Some months ago I was reconnecting with a high school friend on facebook, we were catching up on where our lives had taken us and how far it was from who we were in high school. When I described how I had felt back then (out of place, overwhelmingly shy and hopeless and unsure – but weren’t we all?) he told me he found that hard to believe. That I always seemed so sure of myself, so intelligent, so “together”. He commented that guys had been intimidated by me. Hunh. . .really . . . wow. I honestly had no idea. And it really got me to thinking about who I feel I am on the inside and how people view me on the outside.
I have always been able to write from the heart but put me face to face with someone and I have no idea how to express in words how I am thinking and feeling. I often relay deeply painful information in a matter of fact, even nonchalant manner. I don’t mean to – it just comes out that way.
Sometimes when I think back to who I was, as a mom and advocate, in 2004 I cringe. Don’t get me wrong, I am proud of the the fight I put up – the stamina that I showed in trying to get people to listen and to help us to help our son. But I cringe inside, remembering how raw it all was. How voracious I must have been. I did not have much practice speaking up for myself let alone for others – but here was my son, who needed a champion. If I didn’t do it then who would? So like many other moms I got on my battle gear and prepared to fight to the death.
I was lucky, I guess, that I am not a warrior at heart. I prefer peaceful solutions and am actually a good mediator. There were times where I felt backed into a corner, where I felt scared for my son and for his future, where i felt hopeless and helpless and that is when I fought. When I dealt with the mental health agency in our town that provides service to children from 6 years to 19 years old and the first social worker we saw told me repeatedly they had nothing to offer us. When my son in the first grade was being suspended and every day after school was like a battle just to walk home – 3 doors down, she told me that we weren’t in enough crisis. I fought her then, getting her to keep our file open, hoping somehow someone would know how to help us.
When our son began to do movements over and over for no known reason and then began with vocal tics so strong that he couldn’t get words out of his throat and he would look pleadingly with his eyes wide begging me to help him – I yelled loud then and demanded to see someone, anyone to help us. The Social worker listened then and we saw a Psychiatrist and she diagnosed Tourette’s syndrome and I felt relieved and sad all at once. THEN the social worker discharged us – no intervention, no assistance, just the diagnosis and a pat on the back and we were on our way.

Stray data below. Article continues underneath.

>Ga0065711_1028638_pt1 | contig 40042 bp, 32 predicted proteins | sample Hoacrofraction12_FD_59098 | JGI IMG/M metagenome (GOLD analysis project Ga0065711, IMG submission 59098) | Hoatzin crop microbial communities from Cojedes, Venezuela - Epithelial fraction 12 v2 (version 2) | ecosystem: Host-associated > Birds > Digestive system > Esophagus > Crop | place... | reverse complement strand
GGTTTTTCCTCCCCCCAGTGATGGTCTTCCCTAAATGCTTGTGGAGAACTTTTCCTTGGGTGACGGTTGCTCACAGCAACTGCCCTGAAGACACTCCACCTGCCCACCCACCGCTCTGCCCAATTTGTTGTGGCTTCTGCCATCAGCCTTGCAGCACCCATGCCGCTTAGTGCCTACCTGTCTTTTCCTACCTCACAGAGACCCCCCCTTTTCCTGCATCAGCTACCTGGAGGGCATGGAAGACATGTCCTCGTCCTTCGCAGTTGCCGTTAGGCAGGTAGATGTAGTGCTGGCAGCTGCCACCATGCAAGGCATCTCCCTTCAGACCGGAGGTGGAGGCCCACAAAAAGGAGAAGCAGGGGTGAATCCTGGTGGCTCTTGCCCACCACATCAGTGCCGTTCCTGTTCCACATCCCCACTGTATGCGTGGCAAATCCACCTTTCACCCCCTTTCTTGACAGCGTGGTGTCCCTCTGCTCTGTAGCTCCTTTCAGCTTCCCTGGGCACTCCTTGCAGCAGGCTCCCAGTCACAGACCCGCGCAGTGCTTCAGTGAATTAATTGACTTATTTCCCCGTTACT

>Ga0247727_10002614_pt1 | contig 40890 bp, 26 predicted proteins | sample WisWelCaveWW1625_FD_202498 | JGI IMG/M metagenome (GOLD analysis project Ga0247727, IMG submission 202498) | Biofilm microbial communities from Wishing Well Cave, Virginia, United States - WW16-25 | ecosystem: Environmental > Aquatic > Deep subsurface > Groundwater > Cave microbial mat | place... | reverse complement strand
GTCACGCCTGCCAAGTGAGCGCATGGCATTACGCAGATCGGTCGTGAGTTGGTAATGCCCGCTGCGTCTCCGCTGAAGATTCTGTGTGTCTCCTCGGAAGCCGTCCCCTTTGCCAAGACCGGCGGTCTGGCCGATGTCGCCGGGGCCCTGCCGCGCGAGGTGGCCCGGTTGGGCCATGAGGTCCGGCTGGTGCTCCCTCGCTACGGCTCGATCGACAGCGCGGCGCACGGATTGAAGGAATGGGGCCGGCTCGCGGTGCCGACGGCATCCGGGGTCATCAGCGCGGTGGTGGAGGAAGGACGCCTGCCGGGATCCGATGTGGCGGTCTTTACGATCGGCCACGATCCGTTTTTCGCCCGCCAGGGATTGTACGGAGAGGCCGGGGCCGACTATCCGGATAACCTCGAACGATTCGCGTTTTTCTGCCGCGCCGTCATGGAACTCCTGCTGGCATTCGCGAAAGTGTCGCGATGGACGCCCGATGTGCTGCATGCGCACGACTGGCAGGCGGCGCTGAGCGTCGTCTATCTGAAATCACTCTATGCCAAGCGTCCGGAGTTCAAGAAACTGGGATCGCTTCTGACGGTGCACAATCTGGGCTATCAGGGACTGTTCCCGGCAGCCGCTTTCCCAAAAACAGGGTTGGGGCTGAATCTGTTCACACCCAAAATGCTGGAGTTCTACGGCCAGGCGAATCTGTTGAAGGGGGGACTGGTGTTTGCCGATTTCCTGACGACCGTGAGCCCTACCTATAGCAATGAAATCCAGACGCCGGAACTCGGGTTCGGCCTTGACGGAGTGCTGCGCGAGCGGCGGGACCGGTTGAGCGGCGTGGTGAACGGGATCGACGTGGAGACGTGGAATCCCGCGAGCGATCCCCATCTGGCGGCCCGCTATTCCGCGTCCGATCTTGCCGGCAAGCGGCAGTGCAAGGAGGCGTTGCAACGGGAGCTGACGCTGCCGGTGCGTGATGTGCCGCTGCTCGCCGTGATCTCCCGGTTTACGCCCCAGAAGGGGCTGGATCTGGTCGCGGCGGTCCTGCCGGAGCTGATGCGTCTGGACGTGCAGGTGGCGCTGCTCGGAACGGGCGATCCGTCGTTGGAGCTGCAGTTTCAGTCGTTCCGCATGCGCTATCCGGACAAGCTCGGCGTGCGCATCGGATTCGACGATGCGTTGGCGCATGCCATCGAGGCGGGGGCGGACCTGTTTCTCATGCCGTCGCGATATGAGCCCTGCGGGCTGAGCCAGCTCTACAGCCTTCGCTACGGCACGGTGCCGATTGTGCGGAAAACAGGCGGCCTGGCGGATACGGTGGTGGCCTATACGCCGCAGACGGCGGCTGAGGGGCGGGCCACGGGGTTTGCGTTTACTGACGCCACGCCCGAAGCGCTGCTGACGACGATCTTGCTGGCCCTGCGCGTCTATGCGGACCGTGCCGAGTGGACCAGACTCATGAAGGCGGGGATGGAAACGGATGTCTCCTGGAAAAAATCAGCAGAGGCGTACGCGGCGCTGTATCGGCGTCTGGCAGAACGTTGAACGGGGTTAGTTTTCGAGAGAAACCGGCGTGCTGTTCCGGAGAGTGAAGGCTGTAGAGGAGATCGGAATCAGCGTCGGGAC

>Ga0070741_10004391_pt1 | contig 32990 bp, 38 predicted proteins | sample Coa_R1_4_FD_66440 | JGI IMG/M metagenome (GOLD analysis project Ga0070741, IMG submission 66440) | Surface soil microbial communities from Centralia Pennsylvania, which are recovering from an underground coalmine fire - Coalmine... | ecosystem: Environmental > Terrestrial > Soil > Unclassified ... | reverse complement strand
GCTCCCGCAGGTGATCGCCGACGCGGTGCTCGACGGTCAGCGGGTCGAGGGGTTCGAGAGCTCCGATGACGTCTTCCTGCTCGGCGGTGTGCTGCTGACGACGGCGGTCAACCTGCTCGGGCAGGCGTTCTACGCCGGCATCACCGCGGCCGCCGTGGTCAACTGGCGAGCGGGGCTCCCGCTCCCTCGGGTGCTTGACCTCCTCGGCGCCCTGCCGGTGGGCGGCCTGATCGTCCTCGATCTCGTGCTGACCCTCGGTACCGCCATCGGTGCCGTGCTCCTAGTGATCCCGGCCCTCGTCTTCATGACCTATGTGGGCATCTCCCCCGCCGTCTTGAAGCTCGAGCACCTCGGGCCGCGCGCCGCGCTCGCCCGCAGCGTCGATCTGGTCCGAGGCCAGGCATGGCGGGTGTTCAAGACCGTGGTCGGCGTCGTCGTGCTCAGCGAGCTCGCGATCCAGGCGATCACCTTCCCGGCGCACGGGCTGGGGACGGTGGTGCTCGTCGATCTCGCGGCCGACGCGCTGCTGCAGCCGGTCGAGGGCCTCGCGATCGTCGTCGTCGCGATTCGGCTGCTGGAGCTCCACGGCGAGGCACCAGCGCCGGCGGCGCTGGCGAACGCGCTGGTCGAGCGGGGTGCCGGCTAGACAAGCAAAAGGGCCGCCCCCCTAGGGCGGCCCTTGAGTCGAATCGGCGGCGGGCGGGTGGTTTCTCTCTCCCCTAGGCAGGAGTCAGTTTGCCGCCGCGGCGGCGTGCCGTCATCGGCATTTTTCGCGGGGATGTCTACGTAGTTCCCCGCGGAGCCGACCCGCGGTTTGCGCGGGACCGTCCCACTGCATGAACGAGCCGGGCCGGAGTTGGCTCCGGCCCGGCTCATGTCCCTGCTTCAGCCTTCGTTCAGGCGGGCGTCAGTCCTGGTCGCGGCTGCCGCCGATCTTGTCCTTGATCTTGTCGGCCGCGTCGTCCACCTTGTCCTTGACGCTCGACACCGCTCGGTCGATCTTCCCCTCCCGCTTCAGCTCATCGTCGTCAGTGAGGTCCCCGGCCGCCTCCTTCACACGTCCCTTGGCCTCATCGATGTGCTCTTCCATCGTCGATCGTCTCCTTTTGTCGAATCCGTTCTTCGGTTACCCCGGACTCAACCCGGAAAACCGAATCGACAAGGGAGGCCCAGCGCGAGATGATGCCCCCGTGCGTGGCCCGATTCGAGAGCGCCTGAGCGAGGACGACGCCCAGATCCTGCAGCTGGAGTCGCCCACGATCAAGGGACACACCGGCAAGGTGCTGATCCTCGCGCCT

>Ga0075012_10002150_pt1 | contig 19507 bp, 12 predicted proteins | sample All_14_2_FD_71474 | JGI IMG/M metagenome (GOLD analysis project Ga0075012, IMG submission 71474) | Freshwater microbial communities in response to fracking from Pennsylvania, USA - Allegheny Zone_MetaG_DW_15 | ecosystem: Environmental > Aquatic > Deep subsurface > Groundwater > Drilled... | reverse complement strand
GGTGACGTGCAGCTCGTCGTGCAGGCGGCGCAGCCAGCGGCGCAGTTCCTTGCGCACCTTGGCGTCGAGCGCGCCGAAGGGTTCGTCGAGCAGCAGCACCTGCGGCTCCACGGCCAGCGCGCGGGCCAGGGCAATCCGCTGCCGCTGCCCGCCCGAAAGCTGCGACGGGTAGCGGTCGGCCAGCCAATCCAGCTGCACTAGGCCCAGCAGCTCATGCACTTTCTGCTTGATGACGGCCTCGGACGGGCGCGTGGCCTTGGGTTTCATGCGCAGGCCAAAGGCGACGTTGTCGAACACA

From there things continued to snowball. My son constantly begged me to come close then pushed me away. He continued to struggle at school and get labelled as a “behaviour problem”. He got kicked out of every after school activity and childcare that we tried. I told people, “this is NOT just Tourette’s, this is something else”. I banged on doors and hounded everyone I could think of. I cried and begged people I had known for years, having worked in early intervention since graduating university.I felt dizzy from trying to navigate the “system”. We were stuck in a void. He didn’t qualify for developmental services and he wasn’t “bad” enough to qualify for the paltry mental health services available in our community.
I began to feel dizzy and sick to my stomach every time my cell phone rang. The only time it rang was if it was the school. And they called a lot. I felt like a horrible failure as a mother. I kept my head bent low when I went to pick up my son from school and willed for no one to say “Oh, Mrs. S . . . do you have a minute?”. that was code for . . . “your kid has done something (or lots of things)and we want to torture you with every last horrific detail”.
But over time, I learned how to hold my head high. We got more and more answers. We had more people on our team instead of it being “us” versus “them”. We qualified for mental health respite dollars and years later for Special services at home. He began to stay in school more and the calls from school came with less frequency and less intensity. We had a new social worker assigned to our family and though I battled hard against him and all I thought he stood for,he stood by us, by me. He listened to my rants and ravings. He got to know my son, the hard way, through years of living and fighting in the trenches with me.
So I look back on those years these past couple days and I do wonder could I have fought differently and still have achieved the same results? Could I have held a little of myself back and still done it all? I am so thankful for what we have managed to get and to do but I am a little sheepish about some of the raging that occurred on my part. I didn’t know it then but I was battling against myself just as much as I was against anyone else. I was battling against the irrationality of my son’s complex neurological makeup and the uncertainty. Not to mention the fear that I felt and the grief. Yes, I admit it finally, I was grieving. I couldn’t see it then. I couldn’t admit to it because it felt like a betrayal to my son if I did. That I was saying I couldn’t accept him for who he was. But I really did think that if we “tackled” all of C’s “issues” early enough and hard enough that we could alleviate a lot of it. I wasn’t in a place to accept or even to see that this was going to be a long hard road. I believed in my son and I wanted to accept who he was but I also knew he needed to be able to live in this world of ours. I knew it was going to be hard. I wanted to make it better and easier for him. Perhaps, along the way though, I could have made it easier for myself as well.